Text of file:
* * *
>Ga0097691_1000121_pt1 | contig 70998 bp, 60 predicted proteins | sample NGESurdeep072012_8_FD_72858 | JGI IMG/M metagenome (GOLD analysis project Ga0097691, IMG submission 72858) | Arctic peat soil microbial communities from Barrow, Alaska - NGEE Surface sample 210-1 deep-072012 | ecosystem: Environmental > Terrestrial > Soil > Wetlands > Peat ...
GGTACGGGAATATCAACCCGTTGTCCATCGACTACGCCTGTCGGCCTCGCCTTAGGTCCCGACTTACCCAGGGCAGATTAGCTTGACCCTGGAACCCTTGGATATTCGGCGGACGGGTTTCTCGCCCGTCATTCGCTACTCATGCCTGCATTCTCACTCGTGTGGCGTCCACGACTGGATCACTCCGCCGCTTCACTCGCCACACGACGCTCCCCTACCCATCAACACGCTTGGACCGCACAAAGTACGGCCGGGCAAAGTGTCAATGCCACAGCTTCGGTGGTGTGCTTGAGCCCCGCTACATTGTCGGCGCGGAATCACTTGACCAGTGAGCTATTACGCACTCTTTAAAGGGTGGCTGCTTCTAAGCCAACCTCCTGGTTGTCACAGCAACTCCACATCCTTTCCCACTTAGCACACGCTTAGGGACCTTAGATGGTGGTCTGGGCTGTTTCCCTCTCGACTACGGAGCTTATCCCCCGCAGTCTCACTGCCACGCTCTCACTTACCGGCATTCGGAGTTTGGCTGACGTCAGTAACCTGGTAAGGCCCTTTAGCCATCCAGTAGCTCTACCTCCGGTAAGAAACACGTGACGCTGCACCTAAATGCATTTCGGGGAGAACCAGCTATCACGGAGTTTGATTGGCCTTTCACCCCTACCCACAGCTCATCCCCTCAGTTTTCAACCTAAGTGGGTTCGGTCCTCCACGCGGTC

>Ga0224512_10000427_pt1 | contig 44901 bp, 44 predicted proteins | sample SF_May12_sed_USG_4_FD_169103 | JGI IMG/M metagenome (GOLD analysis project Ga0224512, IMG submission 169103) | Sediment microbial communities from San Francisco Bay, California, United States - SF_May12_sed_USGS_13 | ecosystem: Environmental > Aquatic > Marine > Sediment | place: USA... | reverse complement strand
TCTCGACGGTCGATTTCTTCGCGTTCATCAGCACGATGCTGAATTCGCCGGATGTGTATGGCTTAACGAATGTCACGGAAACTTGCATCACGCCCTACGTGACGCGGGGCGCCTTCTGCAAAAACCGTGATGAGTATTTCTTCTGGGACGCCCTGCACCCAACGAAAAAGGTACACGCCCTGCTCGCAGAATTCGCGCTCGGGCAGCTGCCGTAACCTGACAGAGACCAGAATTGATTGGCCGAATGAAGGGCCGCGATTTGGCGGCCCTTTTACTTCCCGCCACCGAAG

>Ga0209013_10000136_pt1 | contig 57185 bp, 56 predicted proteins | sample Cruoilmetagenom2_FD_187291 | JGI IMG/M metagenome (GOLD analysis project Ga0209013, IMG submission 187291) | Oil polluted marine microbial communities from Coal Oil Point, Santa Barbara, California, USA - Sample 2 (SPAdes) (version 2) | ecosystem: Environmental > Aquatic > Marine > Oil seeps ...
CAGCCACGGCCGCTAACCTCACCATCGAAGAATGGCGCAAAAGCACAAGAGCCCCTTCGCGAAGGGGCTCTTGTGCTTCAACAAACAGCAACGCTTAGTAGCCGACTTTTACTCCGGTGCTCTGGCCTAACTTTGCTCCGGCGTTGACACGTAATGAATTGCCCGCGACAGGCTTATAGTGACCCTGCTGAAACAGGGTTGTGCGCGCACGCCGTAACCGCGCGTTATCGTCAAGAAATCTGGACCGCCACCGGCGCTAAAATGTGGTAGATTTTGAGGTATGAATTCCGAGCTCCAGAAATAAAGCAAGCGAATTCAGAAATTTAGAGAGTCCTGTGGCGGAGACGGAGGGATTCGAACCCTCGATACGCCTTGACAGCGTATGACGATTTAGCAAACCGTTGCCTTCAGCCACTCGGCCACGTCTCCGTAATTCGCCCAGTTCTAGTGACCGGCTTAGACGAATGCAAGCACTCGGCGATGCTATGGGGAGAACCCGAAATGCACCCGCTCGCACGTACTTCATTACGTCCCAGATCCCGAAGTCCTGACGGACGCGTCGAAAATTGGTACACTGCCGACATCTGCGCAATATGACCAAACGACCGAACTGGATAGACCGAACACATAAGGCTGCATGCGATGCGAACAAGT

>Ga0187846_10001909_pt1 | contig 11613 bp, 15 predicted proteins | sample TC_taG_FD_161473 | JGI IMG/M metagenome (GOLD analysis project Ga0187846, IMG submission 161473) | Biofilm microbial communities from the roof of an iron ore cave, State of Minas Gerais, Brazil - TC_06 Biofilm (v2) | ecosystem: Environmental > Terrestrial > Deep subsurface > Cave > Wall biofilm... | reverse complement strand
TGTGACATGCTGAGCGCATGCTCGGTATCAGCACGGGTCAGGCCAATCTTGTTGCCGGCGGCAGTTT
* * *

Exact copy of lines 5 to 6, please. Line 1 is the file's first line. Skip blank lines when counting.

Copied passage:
>Ga0209013_10000136_pt1 | contig 57185 bp, 56 predicted proteins | sample Cruoilmetagenom2_FD_187291 | JGI IMG/M metagenome (GOLD analysis project Ga0209013, IMG submission 187291) | Oil polluted marine microbial communities from Coal Oil Point, Santa Barbara, California, USA - Sample 2 (SPAdes) (version 2) | ecosystem: Environmental > Aquatic > Marine > Oil seeps ...
CAGCCACGGCCGCTAACCTCACCATCGAAGAATGGCGCAAAAGCACAAGAGCCCCTTCGCGAAGGGGCTCTTGTGCTTCAACAAACAGCAACGCTTAGTAGCCGACTTTTACTCCGGTGCTCTGGCCTAACTTTGCTCCGGCGTTGACACGTAATGAATTGCCCGCGACAGGCTTATAGTGACCCTGCTGAAACAGGGTTGTGCGCGCACGCCGTAACCGCGCGTTATCGTCAAGAAATCTGGACCGCCACCGGCGCTAAAATGTGGTAGATTTTGAGGTATGAATTCCGAGCTCCAGAAATAAAGCAAGCGAATTCAGAAATTTAGAGAGTCCTGTGGCGGAGACGGAGGGATTCGAACCCTCGATACGCCTTGACAGCGTATGACGATTTAGCAAACCGTTGCCTTCAGCCACTCGGCCACGTCTCCGTAATTCGCCCAGTTCTAGTGACCGGCTTAGACGAATGCAAGCACTCGGCGATGCTATGGGGAGAACCCGAAATGCACCCGCTCGCACGTACTTCATTACGTCCCAGATCCCGAAGTCCTGACGGACGCGTCGAAAATTGGTACACTGCCGACATCTGCGCAATATGACCAAACGACCGAACTGGATAGACCGAACACATAAGGCTGCATGCGATGCGAACAAGT